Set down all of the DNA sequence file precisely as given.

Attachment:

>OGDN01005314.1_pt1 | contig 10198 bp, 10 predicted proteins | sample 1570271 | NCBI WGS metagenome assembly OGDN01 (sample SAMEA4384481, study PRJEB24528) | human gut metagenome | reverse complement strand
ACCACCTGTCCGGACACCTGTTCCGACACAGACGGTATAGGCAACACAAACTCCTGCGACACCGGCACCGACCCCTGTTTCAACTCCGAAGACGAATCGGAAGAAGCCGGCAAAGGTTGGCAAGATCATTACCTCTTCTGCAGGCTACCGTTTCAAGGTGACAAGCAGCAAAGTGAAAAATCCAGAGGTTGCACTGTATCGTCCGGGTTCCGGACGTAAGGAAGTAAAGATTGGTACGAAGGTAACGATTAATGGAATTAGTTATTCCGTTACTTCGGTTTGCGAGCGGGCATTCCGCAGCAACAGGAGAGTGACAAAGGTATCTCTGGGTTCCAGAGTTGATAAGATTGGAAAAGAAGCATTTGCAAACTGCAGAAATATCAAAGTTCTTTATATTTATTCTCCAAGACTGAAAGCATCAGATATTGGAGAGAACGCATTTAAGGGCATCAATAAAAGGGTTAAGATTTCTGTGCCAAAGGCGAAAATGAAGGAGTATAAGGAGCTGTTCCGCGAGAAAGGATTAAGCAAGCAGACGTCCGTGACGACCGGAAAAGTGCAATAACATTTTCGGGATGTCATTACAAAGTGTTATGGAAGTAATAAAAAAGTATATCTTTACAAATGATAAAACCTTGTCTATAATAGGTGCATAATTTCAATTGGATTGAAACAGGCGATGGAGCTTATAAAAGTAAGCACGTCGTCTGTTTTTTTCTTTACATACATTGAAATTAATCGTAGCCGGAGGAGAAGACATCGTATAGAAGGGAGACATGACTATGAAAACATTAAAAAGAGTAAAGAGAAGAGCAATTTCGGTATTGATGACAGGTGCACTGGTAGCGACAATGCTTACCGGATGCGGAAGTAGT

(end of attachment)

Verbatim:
>OGDN01005314.1_pt1 | contig 10198 bp, 10 predicted proteins | sample 1570271 | NCBI WGS metagenome assembly OGDN01 (sample SAMEA4384481, study PRJEB24528) | human gut metagenome | reverse complement strand
ACCACCTGTCCGGACACCTGTTCCGACACAGACGGTATAGGCAACACAAACTCCTGCGACACCGGCACCGACCCCTGTTTCAACTCCGAAGACGAATCGGAAGAAGCCGGCAAAGGTTGGCAAGATCATTACCTCTTCTGCAGGCTACCGTTTCAAGGTGACAAGCAGCAAAGTGAAAAATCCAGAGGTTGCACTGTATCGTCCGGGTTCCGGACGTAAGGAAGTAAAGATTGGTACGAAGGTAACGATTAATGGAATTAGTTATTCCGTTACTTCGGTTTGCGAGCGGGCATTCCGCAGCAACAGGAGAGTGACAAAGGTATCTCTGGGTTCCAGAGTTGATAAGATTGGAAAAGAAGCATTTGCAAACTGCAGAAATATCAAAGTTCTTTATATTTATTCTCCAAGACTGAAAGCATCAGATATTGGAGAGAACGCATTTAAGGGCATCAATAAAAGGGTTAAGATTTCTGTGCCAAAGGCGAAAATGAAGGAGTATAAGGAGCTGTTCCGCGAGAAAGGATTAAGCAAGCAGACGTCCGTGACGACCGGAAAAGTGCAATAACATTTTCGGGATGTCATTACAAAGTGTTATGGAAGTAATAAAAAAGTATATCTTTACAAATGATAAAACCTTGTCTATAATAGGTGCATAATTTCAATTGGATTGAAACAGGCGATGGAGCTTATAAAAGTAAGCACGTCGTCTGTTTTTTTCTTTACATACATTGAAATTAATCGTAGCCGGAGGAGAAGACATCGTATAGAAGGGAGACATGACTATGAAAACATTAAAAAGAGTAAAGAGAAGAGCAATTTCGGTATTGATGACAGGTGCACTGGTAGCGACAATGCTTACCGGATGCGGAAGTAGT